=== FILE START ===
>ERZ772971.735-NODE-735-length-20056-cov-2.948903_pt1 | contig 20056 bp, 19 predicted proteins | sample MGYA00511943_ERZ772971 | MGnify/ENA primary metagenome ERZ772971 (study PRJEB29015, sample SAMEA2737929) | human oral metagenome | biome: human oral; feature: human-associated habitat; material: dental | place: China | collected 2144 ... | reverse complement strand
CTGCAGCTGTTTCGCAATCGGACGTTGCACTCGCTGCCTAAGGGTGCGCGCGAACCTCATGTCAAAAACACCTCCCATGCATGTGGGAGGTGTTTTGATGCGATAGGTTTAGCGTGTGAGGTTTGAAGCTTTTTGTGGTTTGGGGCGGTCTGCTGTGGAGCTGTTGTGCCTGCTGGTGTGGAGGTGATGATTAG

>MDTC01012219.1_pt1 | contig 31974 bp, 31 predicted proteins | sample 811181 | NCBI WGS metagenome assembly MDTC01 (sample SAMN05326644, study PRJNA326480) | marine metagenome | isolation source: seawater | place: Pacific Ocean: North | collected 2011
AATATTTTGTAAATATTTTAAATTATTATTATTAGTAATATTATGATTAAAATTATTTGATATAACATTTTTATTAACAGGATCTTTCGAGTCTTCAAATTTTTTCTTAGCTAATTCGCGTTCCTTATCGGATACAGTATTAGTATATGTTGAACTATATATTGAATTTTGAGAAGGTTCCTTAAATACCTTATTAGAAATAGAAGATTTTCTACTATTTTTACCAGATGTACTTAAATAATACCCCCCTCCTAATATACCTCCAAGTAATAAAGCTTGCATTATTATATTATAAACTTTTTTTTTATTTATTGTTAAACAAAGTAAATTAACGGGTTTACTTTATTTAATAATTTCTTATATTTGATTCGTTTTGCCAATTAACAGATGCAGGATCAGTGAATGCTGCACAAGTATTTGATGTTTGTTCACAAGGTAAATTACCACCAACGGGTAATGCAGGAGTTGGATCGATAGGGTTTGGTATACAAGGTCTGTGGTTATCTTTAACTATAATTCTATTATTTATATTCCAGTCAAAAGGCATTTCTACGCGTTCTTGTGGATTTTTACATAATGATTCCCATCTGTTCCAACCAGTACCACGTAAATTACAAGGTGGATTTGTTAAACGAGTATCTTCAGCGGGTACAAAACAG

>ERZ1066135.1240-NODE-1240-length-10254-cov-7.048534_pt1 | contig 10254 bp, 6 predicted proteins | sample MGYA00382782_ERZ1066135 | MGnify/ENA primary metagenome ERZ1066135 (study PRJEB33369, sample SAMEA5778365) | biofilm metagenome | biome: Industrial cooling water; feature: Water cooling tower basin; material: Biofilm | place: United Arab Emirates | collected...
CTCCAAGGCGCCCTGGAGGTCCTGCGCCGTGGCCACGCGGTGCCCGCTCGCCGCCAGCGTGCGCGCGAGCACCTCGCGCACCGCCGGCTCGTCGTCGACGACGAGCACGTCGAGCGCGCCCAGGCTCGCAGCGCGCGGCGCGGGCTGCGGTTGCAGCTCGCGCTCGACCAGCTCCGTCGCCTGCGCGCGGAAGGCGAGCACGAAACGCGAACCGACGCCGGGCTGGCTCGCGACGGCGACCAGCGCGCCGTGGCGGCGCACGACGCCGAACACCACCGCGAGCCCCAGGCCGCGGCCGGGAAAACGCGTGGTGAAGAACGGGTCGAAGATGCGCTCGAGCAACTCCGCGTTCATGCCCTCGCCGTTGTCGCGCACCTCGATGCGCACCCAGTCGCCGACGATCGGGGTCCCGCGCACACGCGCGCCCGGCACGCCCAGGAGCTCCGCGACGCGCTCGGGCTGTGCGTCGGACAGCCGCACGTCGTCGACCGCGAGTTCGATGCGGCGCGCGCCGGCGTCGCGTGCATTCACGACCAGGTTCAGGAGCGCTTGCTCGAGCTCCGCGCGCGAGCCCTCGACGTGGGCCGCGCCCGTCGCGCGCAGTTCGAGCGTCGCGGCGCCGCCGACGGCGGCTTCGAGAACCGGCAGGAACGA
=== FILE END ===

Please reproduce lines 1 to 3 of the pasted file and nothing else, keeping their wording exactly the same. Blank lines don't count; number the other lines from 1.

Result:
>ERZ772971.735-NODE-735-length-20056-cov-2.948903_pt1 | contig 20056 bp, 19 predicted proteins | sample MGYA00511943_ERZ772971 | MGnify/ENA primary metagenome ERZ772971 (study PRJEB29015, sample SAMEA2737929) | human oral metagenome | biome: human oral; feature: human-associated habitat; material: dental | place: China | collected 2144 ... | reverse complement strand
CTGCAGCTGTTTCGCAATCGGACGTTGCACTCGCTGCCTAAGGGTGCGCGCGAACCTCATGTCAAAAACACCTCCCATGCATGTGGGAGGTGTTTTGATGCGATAGGTTTAGCGTGTGAGGTTTGAAGCTTTTTGTGGTTTGGGGCGGTCTGCTGTGGAGCTGTTGTGCCTGCTGGTGTGGAGGTGATGATTAG

>MDTC01012219.1_pt1 | contig 31974 bp, 31 predicted proteins | sample 811181 | NCBI WGS metagenome assembly MDTC01 (sample SAMN05326644, study PRJNA326480) | marine metagenome | isolation source: seawater | place: Pacific Ocean: North | collected 2011